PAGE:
After defining and revolutionising RPGs on the original PlayStation, Square went head first into the next generation by beginning work on the tenth instalment in the Final Fantasy series developed exclusively for the PlayStation 2. With much more powerful hardware, Final Fantasy X saw the introduction of voice acting, more realistic facial animations, fully 3D environments (replacing the pre-rendered ones used in Final Fantasy VII, VIII and IX) and had three different composers producing the soundtrack including Nobuo Uematsu. Final Fantasy X was a huge success and was seen as a giant leap forward for the series, while still keeping the features fans enjoyed, such as an engrossing narrative, memorable characters, mini-games, turn-based battles and a gigantic world to explore.
During the early 2000s online gaming was growing in popularity and Square announced the next numbered Final Fantasy game would be a completely online experience. Final Fantasy XI allowed players to created their own online avatars and take on quests to develop their character and progress through the main storyline. Final Fantasy XI became the most profitable entry in series and is still in operation 10 years after it’s release with new developments expanding the game.
After the critical success in Japan of Vagrant Story and Hironobu Sakaguchi’s pleasure with Yasumi Matsuno’s work as a game director, Sakaguchi decided that he would entrust Matsuno with the next mainline Final Fantasy game. Co-directed by Matsuno and Hiroyuki Ito, Final Fantasy XII was a massive change in direction for an offline Final Fantasy game. It featured a seamless battle system with no random battles, free camera control, was based in the world of Ivalice from Final Fantasy Tactics and put heavy emphasis on a political storyline. Due to creating the new battle system completely from scratch, Final Fantasy XII had a very long development cycle of around 6 years and during the time Matsuno fell ill leading to his resignation from Square. Final Fantasy XII was completed after he left and was still meet with huge success.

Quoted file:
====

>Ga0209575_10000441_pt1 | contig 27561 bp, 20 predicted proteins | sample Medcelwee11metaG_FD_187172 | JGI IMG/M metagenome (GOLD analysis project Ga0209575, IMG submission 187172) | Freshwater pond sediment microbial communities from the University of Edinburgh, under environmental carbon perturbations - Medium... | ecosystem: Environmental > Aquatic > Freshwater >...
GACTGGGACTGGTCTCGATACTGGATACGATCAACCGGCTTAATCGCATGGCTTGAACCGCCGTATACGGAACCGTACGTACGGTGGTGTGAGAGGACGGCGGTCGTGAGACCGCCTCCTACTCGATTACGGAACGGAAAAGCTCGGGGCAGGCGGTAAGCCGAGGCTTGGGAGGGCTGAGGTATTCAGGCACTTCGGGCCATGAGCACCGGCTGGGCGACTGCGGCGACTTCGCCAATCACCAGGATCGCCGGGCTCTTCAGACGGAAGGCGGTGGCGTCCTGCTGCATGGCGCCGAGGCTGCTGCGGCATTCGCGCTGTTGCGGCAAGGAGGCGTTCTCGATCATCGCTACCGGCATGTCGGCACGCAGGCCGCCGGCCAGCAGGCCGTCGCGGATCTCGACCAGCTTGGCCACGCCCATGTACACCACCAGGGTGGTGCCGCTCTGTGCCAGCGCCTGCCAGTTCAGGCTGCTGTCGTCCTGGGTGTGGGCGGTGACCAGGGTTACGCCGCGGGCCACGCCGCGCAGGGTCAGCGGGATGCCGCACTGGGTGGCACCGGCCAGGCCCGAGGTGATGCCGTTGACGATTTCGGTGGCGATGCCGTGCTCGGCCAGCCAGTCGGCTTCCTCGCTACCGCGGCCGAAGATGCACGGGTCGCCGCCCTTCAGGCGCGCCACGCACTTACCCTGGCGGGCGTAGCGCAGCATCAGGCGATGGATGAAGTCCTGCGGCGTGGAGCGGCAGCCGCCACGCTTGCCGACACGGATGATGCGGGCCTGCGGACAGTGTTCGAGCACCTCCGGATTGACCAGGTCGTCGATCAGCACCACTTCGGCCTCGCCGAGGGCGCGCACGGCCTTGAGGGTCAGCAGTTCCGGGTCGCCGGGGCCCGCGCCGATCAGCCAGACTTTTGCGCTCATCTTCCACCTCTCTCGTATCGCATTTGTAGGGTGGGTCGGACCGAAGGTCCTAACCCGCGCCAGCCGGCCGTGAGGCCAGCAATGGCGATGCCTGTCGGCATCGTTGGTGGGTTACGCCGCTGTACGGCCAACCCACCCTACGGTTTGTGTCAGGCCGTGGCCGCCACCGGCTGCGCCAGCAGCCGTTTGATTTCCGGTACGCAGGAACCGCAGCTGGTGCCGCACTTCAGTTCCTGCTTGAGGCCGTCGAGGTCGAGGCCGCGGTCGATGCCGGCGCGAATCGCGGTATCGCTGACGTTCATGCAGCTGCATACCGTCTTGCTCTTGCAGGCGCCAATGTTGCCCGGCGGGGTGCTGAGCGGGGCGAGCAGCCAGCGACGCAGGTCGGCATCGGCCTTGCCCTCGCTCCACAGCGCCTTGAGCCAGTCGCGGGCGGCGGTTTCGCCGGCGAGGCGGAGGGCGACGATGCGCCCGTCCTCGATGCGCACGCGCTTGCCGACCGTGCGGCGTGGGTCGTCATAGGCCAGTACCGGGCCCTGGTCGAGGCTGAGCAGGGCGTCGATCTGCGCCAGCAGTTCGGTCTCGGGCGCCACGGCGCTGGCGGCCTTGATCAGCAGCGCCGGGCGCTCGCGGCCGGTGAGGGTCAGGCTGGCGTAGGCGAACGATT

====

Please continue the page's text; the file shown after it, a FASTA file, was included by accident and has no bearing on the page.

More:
Square had partnered with Nintendo many years earlier to create Super Mario RPG, but the world was shocked when they announced they were developing a new RPG with Disney known as Kingdom Hearts. Character designer Tetsuya Nomura made his debut as game director as Kingdom Hearts was released as an action-RPG featuring worlds and characters from Disney animated films such as Aladdin and The Little Mermaid, mixed with original and Final Fantasy characters ranging from Cloud Strife to Squall Leonheart. What seemed like an odd combination produced one of the best RPGs released on the PlayStation 2 and expanded into its own long running series.
With Square still dominating the RPG scene, Sakaguchi believed it was time to broaden the company’s horizons as he created Square Pictures and directed his first feature length movie. Final Fantasy: The Spirits Within was the first photorealistic computer animated feature film using the most advanced technology available at the time. Despite some positive reviews, the film didn’t earn enough money to even cover its expensive development and cost the company millions of dollars, Square Pictures was closed down and SquareSoft was in financial strife. Sakaguchi stepped down as vice president of Square and shortly left the company all together when Square merged with their once rival Enix in 2003, creating Square Enix.
During the years either side of the merger with Enix, many talented employees left Square such as directors and game designers: Hironobu Sakaguchi, Yasumi Matsuno and Tetsuya Takahashi, script writers: Masato Kato and Kazushige Nojima, as well as composers: Nobuo Uematsu, Yasunori Mitsuda and Yoko Shimomura. Many other employees joined smaller development companies too. Square Enix still continues to create Final Fantasy games and others in old Square franchises, but the golden age of SquareSoft seems to have long past. Still, we can always look back at some of the greatest video games ever made and remember the unforgettable journeys they gave us…